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April 1988

Single Photon Emission Computed Tomography in Alzheimer's Disease: Abnormal Iofetamine I 123 Uptake Reflects Dementia Severity

Author Affiliations

From the Department of Neurology, Massachusetts General Hospital and Harvard Medical School (Drs Johnson and Growdon), the Department of Radiology, Brigham and Women's Hospital and Harvard Medical School (Drs Holman, Mueller, and Nagel and Mr English), Boston; and the Department of Brain and Cognitive Sciences, Massachusetts Institute of Technology, Cambridge (Dr Rosen).

Arch Neurol. 1988;45(4):392-396. doi:10.1001/archneur.1988.00520280038013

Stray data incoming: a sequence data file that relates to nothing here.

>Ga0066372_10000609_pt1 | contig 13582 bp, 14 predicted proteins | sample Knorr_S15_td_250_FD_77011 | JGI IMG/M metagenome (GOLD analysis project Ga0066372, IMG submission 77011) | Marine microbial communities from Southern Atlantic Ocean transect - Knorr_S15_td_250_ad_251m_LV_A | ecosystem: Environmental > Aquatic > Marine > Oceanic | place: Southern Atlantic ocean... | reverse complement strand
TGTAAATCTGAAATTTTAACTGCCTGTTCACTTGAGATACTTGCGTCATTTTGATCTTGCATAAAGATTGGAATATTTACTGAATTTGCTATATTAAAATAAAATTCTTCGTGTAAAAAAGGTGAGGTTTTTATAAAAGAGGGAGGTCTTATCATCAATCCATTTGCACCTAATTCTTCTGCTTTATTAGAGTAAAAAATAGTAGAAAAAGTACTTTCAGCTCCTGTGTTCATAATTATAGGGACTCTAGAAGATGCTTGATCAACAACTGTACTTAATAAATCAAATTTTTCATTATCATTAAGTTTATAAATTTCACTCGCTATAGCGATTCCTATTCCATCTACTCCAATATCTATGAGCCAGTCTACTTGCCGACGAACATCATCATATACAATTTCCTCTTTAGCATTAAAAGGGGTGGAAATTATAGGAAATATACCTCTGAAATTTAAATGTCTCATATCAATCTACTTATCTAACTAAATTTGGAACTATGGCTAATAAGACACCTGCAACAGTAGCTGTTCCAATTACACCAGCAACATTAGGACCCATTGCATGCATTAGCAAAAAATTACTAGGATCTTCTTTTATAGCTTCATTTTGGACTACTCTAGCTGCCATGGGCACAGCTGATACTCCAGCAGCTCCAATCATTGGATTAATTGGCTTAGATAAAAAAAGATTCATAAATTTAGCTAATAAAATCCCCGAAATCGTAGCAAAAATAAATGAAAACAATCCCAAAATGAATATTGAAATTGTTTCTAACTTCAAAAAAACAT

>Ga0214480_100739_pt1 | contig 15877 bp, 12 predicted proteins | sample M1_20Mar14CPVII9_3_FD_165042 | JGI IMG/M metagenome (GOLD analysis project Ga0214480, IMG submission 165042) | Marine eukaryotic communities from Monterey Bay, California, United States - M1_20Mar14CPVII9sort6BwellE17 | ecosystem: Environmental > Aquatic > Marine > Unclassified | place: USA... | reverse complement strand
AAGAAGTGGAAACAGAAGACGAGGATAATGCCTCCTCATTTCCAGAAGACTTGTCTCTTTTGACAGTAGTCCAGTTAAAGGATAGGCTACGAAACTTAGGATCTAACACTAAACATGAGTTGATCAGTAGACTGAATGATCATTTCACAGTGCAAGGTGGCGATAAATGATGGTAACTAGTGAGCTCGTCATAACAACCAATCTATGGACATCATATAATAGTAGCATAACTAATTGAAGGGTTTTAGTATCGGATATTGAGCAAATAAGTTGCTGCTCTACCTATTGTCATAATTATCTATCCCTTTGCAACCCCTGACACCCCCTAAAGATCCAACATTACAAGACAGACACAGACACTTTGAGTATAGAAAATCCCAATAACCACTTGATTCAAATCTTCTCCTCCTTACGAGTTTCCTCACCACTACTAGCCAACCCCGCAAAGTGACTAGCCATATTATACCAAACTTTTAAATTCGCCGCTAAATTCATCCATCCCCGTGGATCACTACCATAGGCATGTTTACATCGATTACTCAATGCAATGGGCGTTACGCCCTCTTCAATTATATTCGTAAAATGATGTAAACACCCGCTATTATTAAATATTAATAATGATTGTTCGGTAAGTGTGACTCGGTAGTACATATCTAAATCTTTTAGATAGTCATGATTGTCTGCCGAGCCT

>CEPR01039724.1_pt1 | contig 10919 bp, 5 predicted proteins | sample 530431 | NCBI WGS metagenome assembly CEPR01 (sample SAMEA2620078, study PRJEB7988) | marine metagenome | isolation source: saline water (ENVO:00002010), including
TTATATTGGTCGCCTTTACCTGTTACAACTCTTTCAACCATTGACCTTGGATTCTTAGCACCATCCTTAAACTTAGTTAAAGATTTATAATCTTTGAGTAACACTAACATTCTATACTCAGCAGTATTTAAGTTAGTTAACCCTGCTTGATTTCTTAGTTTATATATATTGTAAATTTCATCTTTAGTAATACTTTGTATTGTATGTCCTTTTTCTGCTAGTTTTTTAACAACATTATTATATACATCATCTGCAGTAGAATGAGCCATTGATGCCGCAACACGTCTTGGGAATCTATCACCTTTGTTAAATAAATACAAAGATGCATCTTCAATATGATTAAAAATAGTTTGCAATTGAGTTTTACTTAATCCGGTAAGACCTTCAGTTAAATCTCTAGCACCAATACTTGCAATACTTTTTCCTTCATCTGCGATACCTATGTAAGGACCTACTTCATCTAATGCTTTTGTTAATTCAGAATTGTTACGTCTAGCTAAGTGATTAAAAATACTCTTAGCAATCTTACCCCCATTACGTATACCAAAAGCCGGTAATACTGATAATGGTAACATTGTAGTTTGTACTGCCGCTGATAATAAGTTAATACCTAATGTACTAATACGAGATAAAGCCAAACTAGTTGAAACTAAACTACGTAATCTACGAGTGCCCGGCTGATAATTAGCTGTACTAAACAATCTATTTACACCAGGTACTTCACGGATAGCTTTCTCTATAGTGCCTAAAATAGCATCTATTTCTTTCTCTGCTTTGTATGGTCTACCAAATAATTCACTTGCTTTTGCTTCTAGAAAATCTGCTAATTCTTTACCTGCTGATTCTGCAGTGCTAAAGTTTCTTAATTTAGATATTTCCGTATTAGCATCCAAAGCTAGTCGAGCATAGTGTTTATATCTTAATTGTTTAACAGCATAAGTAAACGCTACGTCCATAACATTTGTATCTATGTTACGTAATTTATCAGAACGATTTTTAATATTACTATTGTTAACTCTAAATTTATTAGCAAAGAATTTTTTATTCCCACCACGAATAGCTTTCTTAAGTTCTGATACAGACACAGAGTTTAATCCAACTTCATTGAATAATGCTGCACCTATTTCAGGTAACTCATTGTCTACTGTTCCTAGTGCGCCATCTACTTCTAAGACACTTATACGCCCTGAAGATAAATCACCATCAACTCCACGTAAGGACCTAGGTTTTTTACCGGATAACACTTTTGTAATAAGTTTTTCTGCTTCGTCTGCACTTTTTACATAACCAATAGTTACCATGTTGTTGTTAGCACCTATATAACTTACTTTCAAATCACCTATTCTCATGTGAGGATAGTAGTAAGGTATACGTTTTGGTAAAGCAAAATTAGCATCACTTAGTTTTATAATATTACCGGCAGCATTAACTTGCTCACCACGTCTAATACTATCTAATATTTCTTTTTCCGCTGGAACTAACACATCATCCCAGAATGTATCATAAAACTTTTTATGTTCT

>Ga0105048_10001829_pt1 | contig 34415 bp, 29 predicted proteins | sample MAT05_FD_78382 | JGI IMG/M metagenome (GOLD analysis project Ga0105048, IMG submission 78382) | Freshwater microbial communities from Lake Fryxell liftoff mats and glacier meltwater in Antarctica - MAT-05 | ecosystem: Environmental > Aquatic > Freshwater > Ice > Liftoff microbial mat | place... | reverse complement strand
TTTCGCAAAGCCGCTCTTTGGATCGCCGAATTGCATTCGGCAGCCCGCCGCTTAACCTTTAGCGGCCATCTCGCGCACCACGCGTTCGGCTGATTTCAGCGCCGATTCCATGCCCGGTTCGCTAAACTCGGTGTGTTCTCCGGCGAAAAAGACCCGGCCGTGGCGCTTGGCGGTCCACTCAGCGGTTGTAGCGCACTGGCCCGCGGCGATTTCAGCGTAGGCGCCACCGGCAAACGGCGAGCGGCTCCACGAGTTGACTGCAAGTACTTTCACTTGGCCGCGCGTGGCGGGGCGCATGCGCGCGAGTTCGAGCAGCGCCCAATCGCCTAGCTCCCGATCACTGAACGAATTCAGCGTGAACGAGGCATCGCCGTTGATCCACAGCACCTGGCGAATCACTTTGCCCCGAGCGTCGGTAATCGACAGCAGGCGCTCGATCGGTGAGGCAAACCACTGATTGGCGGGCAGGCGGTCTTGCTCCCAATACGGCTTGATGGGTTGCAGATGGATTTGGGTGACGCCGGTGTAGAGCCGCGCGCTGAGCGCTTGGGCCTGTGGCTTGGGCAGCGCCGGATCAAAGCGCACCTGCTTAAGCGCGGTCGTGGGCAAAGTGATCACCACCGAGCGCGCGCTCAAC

• To determine whether abnormalities in regional cerebral functional activity estimated by iofetamine hydrochloride I 123 and single photon emission computed tomography can be detected in mild or moderate as well as severe cases of Alzheimer's disease (AD), we performed iofetamine I 123-single photon emission computed tomography in 37 patients with probable AD (nine patients with mild, 18 patients with moderate, and ten patients with severe dementia) and nine age-matched control subjects. lofetamine I 123 uptake was measured in right and left frontal, temporal, parietal, and occipital cortices. Mean (right and left) iofetamine I 123 activity was lowest in the parietal region of patients with AD and was significantly reduced in the other three regions compared with control subjects. Only in the parietal region was lower relative iofetamine I 123 activity associated with an impaired level of patient function and with cognitive deficit.

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